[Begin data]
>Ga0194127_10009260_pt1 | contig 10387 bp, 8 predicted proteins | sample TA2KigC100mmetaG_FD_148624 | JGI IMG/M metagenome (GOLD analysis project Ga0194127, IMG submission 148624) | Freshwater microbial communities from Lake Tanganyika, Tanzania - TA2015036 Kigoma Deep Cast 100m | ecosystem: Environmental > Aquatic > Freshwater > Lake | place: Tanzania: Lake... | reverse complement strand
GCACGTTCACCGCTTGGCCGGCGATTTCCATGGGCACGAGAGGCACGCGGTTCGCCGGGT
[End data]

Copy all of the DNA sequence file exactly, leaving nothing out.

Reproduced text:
>Ga0194127_10009260_pt1 | contig 10387 bp, 8 predicted proteins | sample TA2KigC100mmetaG_FD_148624 | JGI IMG/M metagenome (GOLD analysis project Ga0194127, IMG submission 148624) | Freshwater microbial communities from Lake Tanganyika, Tanzania - TA2015036 Kigoma Deep Cast 100m | ecosystem: Environmental > Aquatic > Freshwater > Lake | place: Tanzania: Lake... | reverse complement strand
GCACGTTCACCGCTTGGCCGGCGATTTCCATGGGCACGAGAGGCACGCGGTTCGCCGGGT